Obama Names David Bohnett to John F. Kennedy Center for Performing Arts’ Board of Trustees
September 5, 2012 — Los Angeles, CA — President Obama has named Los Angeles technology entrepreneur and philanthropist David C. Bohnett as a trustee of the John F. Kennedy Center for the Performing Arts in Washington, D.C., long recognized as America's national cultural center.
Bohnett joins Caroline Kennedy, daughter of the late president, Los Angeles-based television producer Colleen Bell and seven other new members in these key administrative appointments. Kennedy Center trustees are traditionally appointed by the President for six year terms. The Board is charged with the administration of the Center, including the annual selection of Honors.
In an official statement, Obama said the new appointees, "bring a wealth of experience and talent to their new roles and I am proud to have them serve in this administration. I am confident these outstanding men and women will greatly serve the American people and I look forward to working with them in the months and years to come."
Bohnett is actively involved in the arts, serving as board chairman of the Los Angeles Philharmonic and as a board member of the Los Angeles County Museum of Art (LACMA). He is also chairman of the David Bohnett Foundation, a philanthropic organization committed to improving society through social activism, trustee of the Foundation for AIDS Research, and the founder of early stage technology fund, Baroda Ventures.
"I am grateful to President Obama for this honor, and I look forward to contributing to the Kennedy Center's strategic planning, fundraising and programming efforts, alongside my fellow trustees who are also deeply committed to this great cultural institution," Bohnett said. "I believe the arts are an essential part of our national identity. The Kennedy Center embodies the highest ideals in performing arts, nurturing new works and young artists, and serving the nation as a leader in arts education."
Bohnett is now one of six trustees who hail from Southern California. Other local board members include fellow Obama appointee, Giselle Fernandez, a journalist who is involved with a number of charitable causes in the L.A. area, as well as Marc Stern, Leonard Sands, Joan E. Hotchkis and Duane Roberts.
Los Angeles Mayor Antonio Villaraigosa said Bohnett's commitment to the arts is an extension of his passion for social justice. His selection to the Kennedy Center Board is not only a great personal achievement but an honor for the city and its cultural history.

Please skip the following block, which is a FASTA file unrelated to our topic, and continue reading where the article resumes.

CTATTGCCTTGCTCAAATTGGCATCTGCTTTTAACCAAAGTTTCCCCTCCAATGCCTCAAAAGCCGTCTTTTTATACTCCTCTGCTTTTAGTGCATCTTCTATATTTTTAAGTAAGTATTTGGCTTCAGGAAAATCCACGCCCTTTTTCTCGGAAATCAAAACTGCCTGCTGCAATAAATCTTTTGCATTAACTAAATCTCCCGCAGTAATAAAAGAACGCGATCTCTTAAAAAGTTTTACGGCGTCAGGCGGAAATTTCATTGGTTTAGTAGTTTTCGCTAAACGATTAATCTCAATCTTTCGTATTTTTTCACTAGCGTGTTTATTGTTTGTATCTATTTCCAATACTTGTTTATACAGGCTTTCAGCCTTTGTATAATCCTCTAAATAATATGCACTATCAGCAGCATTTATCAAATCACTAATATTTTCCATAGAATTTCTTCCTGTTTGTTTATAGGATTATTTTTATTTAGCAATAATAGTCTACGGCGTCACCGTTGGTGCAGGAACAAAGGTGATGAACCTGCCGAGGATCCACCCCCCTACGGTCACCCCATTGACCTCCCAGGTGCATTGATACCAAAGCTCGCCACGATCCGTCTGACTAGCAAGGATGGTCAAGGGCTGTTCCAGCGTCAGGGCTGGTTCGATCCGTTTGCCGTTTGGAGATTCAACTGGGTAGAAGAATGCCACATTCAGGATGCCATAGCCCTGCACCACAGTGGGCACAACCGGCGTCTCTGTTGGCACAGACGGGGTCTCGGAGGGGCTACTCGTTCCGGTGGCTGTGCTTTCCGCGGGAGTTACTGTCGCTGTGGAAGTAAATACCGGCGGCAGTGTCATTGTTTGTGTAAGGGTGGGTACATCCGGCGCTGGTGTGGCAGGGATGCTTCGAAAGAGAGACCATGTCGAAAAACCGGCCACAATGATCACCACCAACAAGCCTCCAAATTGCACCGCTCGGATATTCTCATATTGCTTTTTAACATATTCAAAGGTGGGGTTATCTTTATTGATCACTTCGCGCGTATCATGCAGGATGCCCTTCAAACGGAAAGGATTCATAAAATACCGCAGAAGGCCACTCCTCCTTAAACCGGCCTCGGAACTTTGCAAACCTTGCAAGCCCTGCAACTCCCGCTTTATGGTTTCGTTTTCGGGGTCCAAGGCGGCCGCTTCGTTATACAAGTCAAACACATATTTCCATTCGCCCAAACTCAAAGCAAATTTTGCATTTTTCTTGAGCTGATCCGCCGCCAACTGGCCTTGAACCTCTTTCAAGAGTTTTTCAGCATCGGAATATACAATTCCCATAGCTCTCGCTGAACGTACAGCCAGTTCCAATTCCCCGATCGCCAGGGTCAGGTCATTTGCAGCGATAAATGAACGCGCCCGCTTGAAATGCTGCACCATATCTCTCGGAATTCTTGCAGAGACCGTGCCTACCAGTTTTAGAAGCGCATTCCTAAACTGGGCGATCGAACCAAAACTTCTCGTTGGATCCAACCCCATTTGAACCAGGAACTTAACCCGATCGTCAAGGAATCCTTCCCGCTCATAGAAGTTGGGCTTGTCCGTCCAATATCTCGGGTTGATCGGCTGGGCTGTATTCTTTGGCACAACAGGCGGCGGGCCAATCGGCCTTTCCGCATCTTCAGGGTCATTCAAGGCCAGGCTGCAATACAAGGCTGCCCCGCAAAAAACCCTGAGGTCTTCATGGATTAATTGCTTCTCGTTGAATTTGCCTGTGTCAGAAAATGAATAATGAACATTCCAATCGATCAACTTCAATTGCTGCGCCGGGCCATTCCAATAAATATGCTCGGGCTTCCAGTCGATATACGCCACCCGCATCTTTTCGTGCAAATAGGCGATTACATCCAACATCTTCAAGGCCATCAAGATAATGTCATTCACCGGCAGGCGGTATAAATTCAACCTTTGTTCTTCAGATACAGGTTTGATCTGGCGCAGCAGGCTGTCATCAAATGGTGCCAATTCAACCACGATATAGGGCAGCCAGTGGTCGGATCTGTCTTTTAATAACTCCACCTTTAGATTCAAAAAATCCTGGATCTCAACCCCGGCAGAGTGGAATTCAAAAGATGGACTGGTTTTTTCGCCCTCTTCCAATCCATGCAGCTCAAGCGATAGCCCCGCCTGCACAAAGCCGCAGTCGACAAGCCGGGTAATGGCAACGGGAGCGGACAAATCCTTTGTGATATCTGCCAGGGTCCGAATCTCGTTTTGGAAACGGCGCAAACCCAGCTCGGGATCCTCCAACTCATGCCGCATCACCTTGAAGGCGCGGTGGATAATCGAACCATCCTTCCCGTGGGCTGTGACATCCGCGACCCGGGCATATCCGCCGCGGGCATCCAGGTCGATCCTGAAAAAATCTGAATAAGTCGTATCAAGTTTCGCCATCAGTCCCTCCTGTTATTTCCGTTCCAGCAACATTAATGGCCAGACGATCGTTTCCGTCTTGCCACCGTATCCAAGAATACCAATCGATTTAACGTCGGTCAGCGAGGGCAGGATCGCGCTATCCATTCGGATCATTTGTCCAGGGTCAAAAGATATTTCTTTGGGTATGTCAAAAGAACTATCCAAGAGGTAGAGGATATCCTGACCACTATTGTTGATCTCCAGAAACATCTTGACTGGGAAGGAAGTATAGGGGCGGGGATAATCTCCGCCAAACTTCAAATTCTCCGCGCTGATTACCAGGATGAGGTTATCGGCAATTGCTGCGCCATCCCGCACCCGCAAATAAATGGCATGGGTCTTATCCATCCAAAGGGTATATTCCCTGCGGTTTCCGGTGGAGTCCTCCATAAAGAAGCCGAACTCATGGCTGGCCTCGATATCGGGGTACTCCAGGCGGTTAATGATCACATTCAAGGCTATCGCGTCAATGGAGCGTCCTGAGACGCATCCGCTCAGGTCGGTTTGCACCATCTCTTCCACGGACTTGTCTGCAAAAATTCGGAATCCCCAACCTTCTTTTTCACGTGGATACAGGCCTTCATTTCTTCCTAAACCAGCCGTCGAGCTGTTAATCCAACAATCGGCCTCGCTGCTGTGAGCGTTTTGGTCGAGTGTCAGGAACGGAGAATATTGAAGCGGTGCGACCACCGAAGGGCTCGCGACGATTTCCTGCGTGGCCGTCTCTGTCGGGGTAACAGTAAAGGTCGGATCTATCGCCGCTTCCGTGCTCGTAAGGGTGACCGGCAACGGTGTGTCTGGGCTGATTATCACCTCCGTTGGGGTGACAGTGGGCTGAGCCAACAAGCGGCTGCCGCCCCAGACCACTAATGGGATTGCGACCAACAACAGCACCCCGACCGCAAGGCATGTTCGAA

"David Bohnett brings remarkable talent and creative spirit to the role of trustee of the John F. Kennedy Center for the Performing Arts," Villagroisa said. "David is committed to building a culture that supports all segments of our diverse society. Nowhere is this more evident than his distinguished service to and patronage of the performing arts. He will be an excellent addition to the Board of Trustees of our nation’s cultural center."
Los Angeles County Board of Supervisors Chairman Zev Yaroslavsky echoed the mayor’s sentiments, saying he fully supports the President’s appointment of Bohnett.
"David Bohnett has given of his time, intellect and resources to enhance the Los Angeles cultural experience for all of our residents,"Yaroslavsky said. "He will bring that same passion in overseeing the Kennedy Center. President Obama could not have chosen a more qualified American for this important appointment."
Bohnett has spent his career in information technology. He founded GeoCities.com, an Internet based social media and e-commerce company, which was acquired by Yahoo! in 1999. His personal goals are improving lives, empowering individuals and building viable communities by connecting like-minded people in meaningful ways. Also central to Bohnett’s vision is his call to action to aspiring philanthropists to begin their giving by getting personally involved with causes with which they identify so that they can experience service first-hand.
"I believe in a robust commitment to making the arts available to every strata of our society,” Bohnett said. “The arts and arts education can reach down through the depths of poverty and lift up whole segments of our population with hope toward a brighter tomorrow."
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